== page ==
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Landing a spot on a non profit board -- glamorous? time consuming?

I meet so many people who think it's glamorous and lucrative to serve on the board of a company like Toys R Us or Target or Best Buy. And, I'm sure it is. But to get there usually requires the first step of serving on a non profit board or boards.

Do you have what it takes?

If you think you don't have time or the ability to land on such a board, you're wrong. There are more than 1.4 million non profit boards in the United States. They are looking for expertise in certain areas, passion, political connections, time commitment and fund raising abilities. Last summer, I became a board member of Women Executive Leadership (WEL), an organization that works to advocate to get women on corporate boards. I've met some amazing women and learned tons about governance.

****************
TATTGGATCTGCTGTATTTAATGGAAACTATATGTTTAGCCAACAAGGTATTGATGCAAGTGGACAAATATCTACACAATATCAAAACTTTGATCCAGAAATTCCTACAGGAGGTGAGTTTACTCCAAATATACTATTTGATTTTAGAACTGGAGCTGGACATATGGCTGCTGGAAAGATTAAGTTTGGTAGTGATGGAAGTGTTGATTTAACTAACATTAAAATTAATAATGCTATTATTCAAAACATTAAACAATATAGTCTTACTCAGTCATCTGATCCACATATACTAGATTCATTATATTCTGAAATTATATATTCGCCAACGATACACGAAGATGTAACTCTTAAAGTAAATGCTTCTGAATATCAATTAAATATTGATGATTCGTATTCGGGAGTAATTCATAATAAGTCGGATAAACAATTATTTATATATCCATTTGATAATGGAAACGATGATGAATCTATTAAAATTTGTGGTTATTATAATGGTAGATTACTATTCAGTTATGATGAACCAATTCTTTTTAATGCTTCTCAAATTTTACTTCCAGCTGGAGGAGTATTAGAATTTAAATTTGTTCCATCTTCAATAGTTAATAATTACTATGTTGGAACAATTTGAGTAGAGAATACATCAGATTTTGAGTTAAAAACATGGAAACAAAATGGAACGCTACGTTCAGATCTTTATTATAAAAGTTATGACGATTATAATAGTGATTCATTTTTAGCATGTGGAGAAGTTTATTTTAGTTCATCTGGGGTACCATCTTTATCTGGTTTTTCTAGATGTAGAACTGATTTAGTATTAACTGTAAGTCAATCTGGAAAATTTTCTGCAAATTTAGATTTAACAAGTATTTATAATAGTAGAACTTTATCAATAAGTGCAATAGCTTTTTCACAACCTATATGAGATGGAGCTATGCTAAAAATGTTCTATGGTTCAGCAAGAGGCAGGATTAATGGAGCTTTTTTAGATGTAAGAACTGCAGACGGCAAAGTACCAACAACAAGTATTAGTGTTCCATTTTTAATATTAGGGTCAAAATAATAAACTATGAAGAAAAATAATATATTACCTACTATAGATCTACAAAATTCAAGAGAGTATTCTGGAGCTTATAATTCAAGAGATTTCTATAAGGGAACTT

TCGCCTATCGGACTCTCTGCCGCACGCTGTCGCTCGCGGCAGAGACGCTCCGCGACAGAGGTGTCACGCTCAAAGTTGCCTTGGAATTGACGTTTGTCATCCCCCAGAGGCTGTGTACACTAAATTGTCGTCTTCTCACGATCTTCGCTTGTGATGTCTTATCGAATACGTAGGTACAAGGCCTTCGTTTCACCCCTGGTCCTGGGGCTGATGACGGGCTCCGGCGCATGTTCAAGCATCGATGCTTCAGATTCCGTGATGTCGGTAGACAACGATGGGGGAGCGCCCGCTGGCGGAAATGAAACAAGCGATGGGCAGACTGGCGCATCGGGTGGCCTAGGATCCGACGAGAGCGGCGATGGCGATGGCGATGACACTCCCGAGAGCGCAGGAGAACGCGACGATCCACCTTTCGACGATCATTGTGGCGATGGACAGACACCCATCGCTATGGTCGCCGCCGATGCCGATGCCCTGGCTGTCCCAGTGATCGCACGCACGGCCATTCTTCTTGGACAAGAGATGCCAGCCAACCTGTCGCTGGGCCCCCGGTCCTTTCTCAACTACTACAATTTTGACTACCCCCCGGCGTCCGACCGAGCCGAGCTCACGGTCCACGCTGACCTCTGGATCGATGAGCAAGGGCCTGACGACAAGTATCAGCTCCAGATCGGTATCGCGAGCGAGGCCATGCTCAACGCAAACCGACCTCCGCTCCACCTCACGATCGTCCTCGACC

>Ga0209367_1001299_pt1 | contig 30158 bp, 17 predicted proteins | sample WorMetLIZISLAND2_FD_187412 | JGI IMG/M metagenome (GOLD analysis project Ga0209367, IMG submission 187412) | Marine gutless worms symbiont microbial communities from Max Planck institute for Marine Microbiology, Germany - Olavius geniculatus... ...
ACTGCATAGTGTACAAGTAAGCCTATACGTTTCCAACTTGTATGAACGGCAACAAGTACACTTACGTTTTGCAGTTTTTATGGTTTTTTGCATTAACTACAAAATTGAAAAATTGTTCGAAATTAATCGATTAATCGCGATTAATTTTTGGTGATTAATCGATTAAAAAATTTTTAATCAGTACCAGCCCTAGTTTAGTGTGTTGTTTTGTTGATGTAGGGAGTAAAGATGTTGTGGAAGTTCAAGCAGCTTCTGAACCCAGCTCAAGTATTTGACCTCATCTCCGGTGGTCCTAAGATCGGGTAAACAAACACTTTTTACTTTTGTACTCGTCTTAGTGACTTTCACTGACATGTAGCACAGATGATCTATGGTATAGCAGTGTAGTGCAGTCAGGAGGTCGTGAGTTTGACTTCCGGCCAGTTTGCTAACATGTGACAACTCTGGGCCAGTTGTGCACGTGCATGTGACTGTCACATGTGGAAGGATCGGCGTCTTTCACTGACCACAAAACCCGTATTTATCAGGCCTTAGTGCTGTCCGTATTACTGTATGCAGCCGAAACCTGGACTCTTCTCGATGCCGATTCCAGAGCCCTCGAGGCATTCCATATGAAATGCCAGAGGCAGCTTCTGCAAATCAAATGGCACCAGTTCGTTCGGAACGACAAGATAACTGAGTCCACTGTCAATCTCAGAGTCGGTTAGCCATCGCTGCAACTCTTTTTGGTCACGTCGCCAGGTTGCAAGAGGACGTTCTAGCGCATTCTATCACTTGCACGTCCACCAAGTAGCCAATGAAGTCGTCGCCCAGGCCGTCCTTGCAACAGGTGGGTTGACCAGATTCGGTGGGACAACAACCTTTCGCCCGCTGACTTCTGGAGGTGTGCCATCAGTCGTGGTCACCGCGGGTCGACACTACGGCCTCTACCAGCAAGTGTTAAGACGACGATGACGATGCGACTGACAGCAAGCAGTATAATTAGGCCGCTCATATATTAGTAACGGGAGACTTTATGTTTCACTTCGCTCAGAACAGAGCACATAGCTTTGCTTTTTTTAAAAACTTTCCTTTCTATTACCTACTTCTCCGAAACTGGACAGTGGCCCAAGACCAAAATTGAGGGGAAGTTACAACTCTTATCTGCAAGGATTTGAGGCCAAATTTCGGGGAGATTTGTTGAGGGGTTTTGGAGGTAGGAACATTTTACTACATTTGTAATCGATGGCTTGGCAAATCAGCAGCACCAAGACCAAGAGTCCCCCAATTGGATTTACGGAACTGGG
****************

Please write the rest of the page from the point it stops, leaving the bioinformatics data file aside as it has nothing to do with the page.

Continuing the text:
Some boards have six people on them. Some have 40. They might be charities, religious organizations and government agencies.

Bonnie Crabtree, Managing Director at Korn Ferry International, put on a WEL workshop this morning on Non Profit Boards. She said high performing boards typically recruit continuously. They are great places to network and learn new skills. But if you commit, expect to put in some time.  More boards are initiating requirements that limit missed meetings. Some, like charities such as Big Brother/Big Sister also are requiring a financial commitment.

Bonnie shared this great piece of advice: "Avoid being over or under involved."

IMG_2727 (Bonnie Crabtree at WEL meeting) 

 

 

 

 

 

 

 

 

 

 

 

 

 

IMG_2716(WEL Executive Director Laura Marks displays book club reading material, Tough Calls from the Corner Office)

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